The centerpiece of a responsible rental licensing program are audits and inspections that yield data that informs policy about the city’s rental housing stock. Even modest inspections put landlords on notice that they can no longer rely solely on the silence of their tenants on issues of public health and safety. Over the past three years six fires have displaced nearly 20 renters in Bellingham. None of these properties had been reported to the city under the current complaint-based system since most of the tenants were unaware there was a problem and untrained to recognize one.


Council’s malaise on these issues, we’ll argue, is that—with notable exceptions—no member is pushing particularly hard in one direction, and there is no member at all pushing back hard the other way to yield dimension and stakes, even urgency, to their discussions. The public does arrive to scold and beat them, but generally only when they’re already on the precipice, having committed third and final to a mediocre plan. 

The council has voted to have a hearing on this questionable measure sometime in September as it was recognized that the council docket was pretty full in August.  I would suggest further that the council wait until at least October, when one large stakeholder group, the WWU student body, is back in town.  More importantly, the tenants must come forward and call out the council on this risible and ineffective choice, essentially a confirmation of the status quo.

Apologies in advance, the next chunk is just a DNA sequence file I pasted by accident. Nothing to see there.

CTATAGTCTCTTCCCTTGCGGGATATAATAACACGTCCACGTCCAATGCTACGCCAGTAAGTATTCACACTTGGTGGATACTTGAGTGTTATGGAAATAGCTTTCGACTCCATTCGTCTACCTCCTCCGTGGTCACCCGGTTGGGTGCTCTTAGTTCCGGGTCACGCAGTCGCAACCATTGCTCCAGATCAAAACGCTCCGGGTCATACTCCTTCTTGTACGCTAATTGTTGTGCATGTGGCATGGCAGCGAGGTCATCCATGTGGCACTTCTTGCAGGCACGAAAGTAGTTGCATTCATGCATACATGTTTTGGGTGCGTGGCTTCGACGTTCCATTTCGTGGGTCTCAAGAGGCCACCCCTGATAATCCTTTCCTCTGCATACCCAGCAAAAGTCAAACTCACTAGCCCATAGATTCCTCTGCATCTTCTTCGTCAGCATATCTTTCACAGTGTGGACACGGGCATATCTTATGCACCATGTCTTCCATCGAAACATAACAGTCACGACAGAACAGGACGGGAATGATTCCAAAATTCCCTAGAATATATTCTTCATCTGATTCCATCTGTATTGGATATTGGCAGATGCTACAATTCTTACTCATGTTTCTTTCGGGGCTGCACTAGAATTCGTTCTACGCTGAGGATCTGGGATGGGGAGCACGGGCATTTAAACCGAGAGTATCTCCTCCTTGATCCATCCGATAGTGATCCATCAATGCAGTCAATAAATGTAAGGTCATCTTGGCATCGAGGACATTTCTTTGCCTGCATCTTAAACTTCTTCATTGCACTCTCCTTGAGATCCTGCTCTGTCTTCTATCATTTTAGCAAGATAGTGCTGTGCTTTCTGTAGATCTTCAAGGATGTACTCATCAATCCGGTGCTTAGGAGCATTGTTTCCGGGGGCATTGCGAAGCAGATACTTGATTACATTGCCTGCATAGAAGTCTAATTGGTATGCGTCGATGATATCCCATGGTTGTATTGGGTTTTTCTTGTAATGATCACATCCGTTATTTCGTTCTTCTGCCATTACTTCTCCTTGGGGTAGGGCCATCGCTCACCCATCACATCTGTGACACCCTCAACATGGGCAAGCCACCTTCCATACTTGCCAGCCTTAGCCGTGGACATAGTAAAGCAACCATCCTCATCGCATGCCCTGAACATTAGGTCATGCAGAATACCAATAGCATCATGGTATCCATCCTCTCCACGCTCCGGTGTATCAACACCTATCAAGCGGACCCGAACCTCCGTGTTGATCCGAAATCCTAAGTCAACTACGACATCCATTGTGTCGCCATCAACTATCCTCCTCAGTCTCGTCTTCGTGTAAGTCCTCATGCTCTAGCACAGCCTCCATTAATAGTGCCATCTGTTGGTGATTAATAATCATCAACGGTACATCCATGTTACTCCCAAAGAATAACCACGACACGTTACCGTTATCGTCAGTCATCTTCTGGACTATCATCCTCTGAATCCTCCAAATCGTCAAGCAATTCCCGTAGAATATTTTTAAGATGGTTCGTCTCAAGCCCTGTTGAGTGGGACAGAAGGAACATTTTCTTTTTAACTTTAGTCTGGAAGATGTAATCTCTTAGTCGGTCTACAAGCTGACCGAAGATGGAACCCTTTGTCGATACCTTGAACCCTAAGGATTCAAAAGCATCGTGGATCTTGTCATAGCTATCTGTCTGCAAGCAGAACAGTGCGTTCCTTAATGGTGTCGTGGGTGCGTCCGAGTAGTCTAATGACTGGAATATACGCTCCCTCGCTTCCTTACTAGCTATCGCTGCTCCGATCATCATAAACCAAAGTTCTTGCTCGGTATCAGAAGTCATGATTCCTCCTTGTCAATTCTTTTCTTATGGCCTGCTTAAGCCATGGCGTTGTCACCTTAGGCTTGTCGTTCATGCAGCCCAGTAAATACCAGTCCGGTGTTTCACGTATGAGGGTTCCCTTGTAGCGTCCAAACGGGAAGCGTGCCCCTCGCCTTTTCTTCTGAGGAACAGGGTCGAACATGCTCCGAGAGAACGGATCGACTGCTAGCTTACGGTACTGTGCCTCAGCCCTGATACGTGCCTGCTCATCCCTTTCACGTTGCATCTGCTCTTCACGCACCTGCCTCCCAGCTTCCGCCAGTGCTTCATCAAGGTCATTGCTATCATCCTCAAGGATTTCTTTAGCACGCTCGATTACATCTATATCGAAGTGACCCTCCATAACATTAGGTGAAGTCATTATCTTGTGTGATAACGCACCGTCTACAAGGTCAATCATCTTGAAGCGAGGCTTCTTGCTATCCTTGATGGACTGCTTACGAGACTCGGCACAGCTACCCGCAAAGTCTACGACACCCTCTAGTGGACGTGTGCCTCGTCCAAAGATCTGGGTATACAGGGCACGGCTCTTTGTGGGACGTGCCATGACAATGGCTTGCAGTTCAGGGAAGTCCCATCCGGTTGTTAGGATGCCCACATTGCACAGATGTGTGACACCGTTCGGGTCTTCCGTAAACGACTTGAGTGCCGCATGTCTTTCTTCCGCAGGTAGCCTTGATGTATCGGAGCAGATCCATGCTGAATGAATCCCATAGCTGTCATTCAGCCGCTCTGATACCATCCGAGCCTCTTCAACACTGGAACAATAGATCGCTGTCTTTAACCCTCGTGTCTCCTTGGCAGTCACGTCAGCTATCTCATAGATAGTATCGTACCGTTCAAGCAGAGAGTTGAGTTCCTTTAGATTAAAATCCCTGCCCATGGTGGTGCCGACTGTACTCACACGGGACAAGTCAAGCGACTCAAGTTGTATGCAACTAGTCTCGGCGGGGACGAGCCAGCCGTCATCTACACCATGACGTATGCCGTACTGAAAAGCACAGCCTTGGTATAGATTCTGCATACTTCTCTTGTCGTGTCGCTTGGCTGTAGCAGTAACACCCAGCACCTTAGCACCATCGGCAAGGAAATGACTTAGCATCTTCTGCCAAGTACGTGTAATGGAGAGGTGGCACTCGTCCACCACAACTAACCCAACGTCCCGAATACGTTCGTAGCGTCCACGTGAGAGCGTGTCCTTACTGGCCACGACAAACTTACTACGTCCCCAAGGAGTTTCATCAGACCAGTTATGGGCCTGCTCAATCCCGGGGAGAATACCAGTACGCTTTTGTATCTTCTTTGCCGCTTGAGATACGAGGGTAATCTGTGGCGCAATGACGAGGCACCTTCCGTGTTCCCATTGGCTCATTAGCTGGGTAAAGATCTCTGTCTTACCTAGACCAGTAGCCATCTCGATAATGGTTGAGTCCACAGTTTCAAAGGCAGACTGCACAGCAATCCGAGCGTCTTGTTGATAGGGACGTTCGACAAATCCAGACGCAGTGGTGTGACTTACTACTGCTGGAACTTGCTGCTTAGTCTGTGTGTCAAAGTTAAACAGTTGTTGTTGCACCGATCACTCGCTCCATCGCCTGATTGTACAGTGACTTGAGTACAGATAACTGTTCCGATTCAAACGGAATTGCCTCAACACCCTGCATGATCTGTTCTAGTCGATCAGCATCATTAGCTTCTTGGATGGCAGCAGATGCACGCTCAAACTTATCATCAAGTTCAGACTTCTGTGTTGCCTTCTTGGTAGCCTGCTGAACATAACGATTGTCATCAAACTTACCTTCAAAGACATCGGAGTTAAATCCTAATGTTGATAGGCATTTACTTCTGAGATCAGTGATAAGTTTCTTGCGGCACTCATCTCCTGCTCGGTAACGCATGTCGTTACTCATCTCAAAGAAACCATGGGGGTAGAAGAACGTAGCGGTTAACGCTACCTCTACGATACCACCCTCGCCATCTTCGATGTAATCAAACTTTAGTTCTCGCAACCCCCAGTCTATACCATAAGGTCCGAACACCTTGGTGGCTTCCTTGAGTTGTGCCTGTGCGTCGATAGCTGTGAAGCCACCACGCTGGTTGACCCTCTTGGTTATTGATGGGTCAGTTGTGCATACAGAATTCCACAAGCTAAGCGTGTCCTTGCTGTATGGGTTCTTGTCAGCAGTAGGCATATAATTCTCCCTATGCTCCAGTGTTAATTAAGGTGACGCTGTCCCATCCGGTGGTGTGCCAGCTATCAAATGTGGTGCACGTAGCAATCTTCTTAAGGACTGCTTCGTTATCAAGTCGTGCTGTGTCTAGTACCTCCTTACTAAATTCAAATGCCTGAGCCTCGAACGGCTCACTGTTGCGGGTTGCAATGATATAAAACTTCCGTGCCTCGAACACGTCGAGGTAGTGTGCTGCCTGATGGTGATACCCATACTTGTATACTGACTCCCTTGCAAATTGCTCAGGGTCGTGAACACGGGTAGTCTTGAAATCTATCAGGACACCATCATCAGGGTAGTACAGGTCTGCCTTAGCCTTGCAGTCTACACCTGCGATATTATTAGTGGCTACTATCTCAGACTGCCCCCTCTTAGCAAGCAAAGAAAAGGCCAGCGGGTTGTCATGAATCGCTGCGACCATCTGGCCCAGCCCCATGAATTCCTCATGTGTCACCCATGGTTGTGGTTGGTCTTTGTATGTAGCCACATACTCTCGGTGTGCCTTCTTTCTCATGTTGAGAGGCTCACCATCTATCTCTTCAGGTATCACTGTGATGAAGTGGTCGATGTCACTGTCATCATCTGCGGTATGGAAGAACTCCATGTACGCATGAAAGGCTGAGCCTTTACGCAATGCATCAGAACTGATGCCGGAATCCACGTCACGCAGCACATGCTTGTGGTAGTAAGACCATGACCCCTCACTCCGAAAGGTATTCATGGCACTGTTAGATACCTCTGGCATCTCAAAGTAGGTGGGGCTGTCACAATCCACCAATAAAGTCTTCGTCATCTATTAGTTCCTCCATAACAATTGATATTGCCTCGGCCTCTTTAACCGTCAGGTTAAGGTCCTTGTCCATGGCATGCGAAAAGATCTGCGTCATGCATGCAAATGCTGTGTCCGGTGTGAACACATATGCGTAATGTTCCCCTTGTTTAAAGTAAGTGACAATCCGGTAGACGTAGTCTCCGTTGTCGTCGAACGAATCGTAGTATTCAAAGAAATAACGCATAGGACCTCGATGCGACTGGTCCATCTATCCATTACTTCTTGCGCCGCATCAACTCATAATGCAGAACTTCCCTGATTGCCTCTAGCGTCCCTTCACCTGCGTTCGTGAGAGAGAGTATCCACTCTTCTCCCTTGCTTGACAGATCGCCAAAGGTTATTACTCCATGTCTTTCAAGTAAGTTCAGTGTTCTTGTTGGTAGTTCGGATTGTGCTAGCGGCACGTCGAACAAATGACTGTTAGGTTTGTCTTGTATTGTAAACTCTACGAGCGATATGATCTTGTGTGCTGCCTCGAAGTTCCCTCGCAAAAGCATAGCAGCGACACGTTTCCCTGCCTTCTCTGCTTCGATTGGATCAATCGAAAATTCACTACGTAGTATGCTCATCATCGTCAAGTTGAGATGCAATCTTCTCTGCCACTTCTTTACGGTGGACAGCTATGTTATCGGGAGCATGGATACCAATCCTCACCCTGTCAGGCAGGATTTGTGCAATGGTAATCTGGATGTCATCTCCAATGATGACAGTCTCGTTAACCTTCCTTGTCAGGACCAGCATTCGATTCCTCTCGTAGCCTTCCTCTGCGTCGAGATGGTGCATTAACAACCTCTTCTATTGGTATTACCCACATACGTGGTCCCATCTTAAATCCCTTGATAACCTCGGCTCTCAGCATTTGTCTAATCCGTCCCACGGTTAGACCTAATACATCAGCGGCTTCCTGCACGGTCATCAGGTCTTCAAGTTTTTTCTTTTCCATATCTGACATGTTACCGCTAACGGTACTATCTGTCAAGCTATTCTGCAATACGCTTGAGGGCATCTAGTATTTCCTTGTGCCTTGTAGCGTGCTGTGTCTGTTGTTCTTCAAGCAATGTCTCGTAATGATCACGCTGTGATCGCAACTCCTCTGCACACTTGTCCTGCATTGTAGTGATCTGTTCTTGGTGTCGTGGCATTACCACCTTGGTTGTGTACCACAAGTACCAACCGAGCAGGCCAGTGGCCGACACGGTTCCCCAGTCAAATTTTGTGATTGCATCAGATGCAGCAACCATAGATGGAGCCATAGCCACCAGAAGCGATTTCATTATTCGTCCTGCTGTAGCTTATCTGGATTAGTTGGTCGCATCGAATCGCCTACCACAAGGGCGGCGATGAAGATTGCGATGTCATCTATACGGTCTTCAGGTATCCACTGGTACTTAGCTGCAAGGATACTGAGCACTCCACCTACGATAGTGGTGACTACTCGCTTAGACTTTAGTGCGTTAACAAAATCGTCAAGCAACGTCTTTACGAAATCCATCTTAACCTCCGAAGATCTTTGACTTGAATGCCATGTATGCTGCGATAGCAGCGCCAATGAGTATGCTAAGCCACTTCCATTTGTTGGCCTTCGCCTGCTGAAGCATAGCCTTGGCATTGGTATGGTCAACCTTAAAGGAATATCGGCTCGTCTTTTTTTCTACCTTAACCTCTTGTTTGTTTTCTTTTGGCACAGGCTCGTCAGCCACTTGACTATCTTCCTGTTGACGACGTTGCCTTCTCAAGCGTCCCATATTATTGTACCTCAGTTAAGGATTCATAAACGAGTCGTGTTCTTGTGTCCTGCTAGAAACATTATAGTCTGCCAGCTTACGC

Friday, June 27, 2014

York Neighbrhood Joins in the Call for a Rental Safety Ordinance


The York Neighborhood joins in the call for rental licensing and inspection in order to ensure the health and safety of Bellingham's tens of thousands of tenants.  You can help pass an ordinance by writing to the mayor (klinville@cob.org) and to the city council (ccmail@cob.org).  Tell them that we need to act before more are seriously hurt in preventable incidents.  Read more here on actual situations in Bellingham involving serious injury and near loss of life.  


Here is the York Neighborhood letter:

City Council
City of Bellingham
210 Lottie St.
Bellingham, WA 98225

June 23, 2014

RE:! Rental Registration and Inspections

Dear Council Members:

After 10 years of debate, research, and public input it is time for the City Council to approve a  Rental Safety and Inspection ordinance that will improve the housing conditions for our citizens. In the York Neighborhood we know first-hand that many rental houses are substandard. Two house fires in 2011 were determined by the Fire Marshall to be the result of (1) an electrical failure, and (2) a heating-system fan that was not correctly attached and which fell off and ignited the carpet. In other neighborhoods there have been life-threatening fires. Are we waiting for a disaster to happen?